Agenda and draft minutes
Venue: The Council Chamber, County Hall, The Rhadyr, Usk, NP15 1GA
Contact: Democratic Services
Declarations of Interest.
County Councillor M. Groucutt declared a personal, non-prejudicial interest pursuant to the Members’ Code of Conduct in respect of agenda item 5 – Partnership Agreements with schools, as he is a school governor at Llantilio Pertholey Primary School and King Henry VIII Comprehensive School.
County Councillor M. Powell declared a personal, non-prejudicial interest pursuant to the Members’ Code of Conduct in respect of agenda item 5 – Partnership Agreements with schools, as she is a school governor at King Henry VIII Comprehensive School.
County Councillor T. Thomas declared a personal, non-prejudicial interest pursuant to the Members’ Code of Conduct in respect of agenda item 5 – Partnership Agreements with schools, as he is a school governor at Ysgol Gymraeg Y Fenni.
County Councillor D. Jones declared a personal, non-prejudicial interest pursuant to the Members’ Code of Conduct in respect of agenda item 3 – Performance report on Children’s Services and agenda item 6 – School Attainment, as he is a governor at Ysgol Gymraeg Y Fenni and Llanvihangel Crucorney Primary School.
County Councillor R. Harris declared a personal, non-prejudicial interest pursuant to the Members’ Code of Conduct in respect of agenda item 4 – South East Wales Adoption Service and agenda item 5 – Partnership Agreements with Schools, as he is a County Council member of the Fostering Panel and a governor at Deri View and Llantilio Pertholey Primary Schools.
County Councillor P. Jones declared a personal, non-prejudicial interest pursuant to the Members’ Code of Conduct in respect of agenda item 4 – South East Wales Adoption Service, as she is a member of the Gwent Adoption Panel.
Ms. L. Wakerley declared a personal, non-prejudicial interest pursuant to the Members’ Code of Conduct in respect of agenda item 5 – Partnership Agreements with Schools, as she is the Chair of Governors at Trellech Primary School.
Mr. P. Strong declared a personal, non-prejudicial interest pursuant to the Members’ Code of Conduct in respect of agenda item 6 – School Attainment, as he is employed at Caldicot School as an Exams Invigilator.
To scrutinise quarter 2 2018/19, performance of Children’s Social Services.
The report card explains Children’s Social Services key process and performance during the first half of 2018/19 alongside benchmarking of performance in 2017/18. This comprises of data from the measurement framework introduced in 2016/17 as part of the Social Services and Well-being Act and further information that is used to evaluate performance.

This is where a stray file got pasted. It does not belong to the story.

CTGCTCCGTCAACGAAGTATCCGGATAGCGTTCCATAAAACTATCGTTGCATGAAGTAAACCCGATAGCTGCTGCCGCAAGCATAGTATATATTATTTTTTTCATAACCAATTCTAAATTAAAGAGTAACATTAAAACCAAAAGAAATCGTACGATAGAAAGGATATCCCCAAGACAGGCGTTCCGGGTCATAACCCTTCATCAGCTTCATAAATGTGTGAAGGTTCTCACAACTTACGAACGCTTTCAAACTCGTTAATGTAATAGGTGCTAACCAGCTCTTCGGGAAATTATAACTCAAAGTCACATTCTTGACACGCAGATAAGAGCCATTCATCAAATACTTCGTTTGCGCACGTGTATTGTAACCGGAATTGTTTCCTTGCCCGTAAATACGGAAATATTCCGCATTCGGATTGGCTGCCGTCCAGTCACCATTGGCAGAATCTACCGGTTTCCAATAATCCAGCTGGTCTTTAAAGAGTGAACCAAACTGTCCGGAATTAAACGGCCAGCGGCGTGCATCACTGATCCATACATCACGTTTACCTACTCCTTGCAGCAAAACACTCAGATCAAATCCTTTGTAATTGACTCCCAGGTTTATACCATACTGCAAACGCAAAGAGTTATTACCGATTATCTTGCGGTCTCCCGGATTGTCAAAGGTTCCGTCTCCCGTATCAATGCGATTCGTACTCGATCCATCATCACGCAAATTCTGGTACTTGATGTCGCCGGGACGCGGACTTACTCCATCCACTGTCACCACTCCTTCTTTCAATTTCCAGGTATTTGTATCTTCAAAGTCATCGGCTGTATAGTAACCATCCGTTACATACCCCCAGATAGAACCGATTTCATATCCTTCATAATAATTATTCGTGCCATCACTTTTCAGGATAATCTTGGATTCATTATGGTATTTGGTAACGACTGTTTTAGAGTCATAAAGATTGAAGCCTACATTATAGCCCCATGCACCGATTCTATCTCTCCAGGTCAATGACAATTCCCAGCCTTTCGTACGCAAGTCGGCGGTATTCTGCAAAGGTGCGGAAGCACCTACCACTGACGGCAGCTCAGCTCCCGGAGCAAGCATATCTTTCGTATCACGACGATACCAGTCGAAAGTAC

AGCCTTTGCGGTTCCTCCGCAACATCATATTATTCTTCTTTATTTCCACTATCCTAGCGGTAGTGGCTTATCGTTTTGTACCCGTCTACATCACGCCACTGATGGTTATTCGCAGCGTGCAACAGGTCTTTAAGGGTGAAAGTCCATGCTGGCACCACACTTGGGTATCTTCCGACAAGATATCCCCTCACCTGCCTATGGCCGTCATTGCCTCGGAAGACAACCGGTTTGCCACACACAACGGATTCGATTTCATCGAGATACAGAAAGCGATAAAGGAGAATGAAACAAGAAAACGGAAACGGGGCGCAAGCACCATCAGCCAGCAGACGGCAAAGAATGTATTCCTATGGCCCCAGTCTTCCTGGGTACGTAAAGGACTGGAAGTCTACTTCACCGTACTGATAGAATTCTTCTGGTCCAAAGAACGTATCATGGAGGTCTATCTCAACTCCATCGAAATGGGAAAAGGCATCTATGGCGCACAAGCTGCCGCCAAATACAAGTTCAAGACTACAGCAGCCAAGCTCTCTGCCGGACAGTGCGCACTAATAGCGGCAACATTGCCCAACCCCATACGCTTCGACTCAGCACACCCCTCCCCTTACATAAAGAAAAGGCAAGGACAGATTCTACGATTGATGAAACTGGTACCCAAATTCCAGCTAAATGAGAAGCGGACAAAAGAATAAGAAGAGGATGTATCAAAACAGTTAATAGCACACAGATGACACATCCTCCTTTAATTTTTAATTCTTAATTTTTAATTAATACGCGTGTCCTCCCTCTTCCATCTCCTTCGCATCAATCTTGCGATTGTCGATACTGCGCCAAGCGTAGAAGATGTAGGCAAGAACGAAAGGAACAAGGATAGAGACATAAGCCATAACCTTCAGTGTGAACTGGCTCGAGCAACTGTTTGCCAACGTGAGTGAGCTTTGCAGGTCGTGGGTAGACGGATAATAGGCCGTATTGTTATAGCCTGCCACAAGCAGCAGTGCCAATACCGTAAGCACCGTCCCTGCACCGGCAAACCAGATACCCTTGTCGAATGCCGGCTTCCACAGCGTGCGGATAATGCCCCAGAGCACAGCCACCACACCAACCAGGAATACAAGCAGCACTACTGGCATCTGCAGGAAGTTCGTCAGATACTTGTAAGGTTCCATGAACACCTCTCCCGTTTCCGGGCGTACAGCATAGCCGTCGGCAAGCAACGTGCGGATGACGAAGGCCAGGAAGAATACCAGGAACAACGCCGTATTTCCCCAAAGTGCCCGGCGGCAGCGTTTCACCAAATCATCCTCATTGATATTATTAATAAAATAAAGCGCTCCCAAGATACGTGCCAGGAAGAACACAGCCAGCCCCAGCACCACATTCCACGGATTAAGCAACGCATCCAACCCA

The performance measures are a blend of quantitative and qualitative data which includes asking children and parents about their experience of social services and whether this has contributed to improving their well-being. The qualitative measures within the framework are derived from questionnaires to children and parents that social services are supporting. During September, questionnaires are posted to recipients and further responses are being encouraged to provide a higher return rate.
Welsh Government has not published local authority level performance data for 2017/18. Wales level means and quartile data for 2017/18 has been published and is included in this report. Qualitative benchmarking data for 2017/18 has not been published.
There are ongoing discussions and workshops on revising the standards and measures as part of the Social Services and Well-being Act performance framework in the future.
· With regard to Children on the Child Protection Register, there are variances in numbers of children coming onto the register. The Authority is undertaking some focussed work for families early on with a view to obtaining early identification of any potential risks. There has been an increased number of contacts. There are fewer children coming into the system but these children tend to have more complex needs and often have vulnerable issues that need to be addressed. The correct support is then identified and provided to these children.
· Children coming onto the Child Protection Register or who require Looked After services, generally, there tends to be more complexity with the family dynamic of these children. It can take some time for these children to recover from the trauma that they have experienced. Specialised services and finely tuning the services required helps the children in their recovery but recovery can take some time.
· There are some Looked After Children in the system that have parents who were also Looked after Children or had been in receipt of services provided by Children’s Social Services. When assessments are undertaken of Looked After Children, this is one of the issues that is also investigated.
· Monmouthshire’s Looked After child rate remains low across Wales and the Authority is in keeping with other comparable local authorities. The general trend across Wales is increasing in rate. Greater Gwent is a region within Wales where the rate has outstripped other regions.
· In terms of Monmouthshire’s Child Protection rates, there has been a significant increase in the rate. However, this can be a temporary situation and such ‘spikes’ can occur at various stages with an overall upward trend. Large sibling groups can affect the data from month to month.
· Monmouthshire’s Looked After Children numbers remain below the Wales ... view the full minutes text for item 2.
To scrutinise the performance of the South East Wales Adoption Service (SEWAS) and the National Adoption Service (NAS) for 2017/18. The report is required in line with the Regulations as set out in The Local Authority Adoption Service (Wales) Regulations 2007 and the Adoption and Children Act 2002 (Joint Adoption Arrangements) (Wales) Directions 2005.
The National Adoption Service (NAS) was launched in November 2014 with a remit of expectations to:
· Eradicate drift for children in care.
· Eliminate waiting lists for training and assessment of adopters.
· Improve the matching process for children.
· Allay adoption breakdowns by improving adoption support.
· Streamline the process to ensure better linking for children.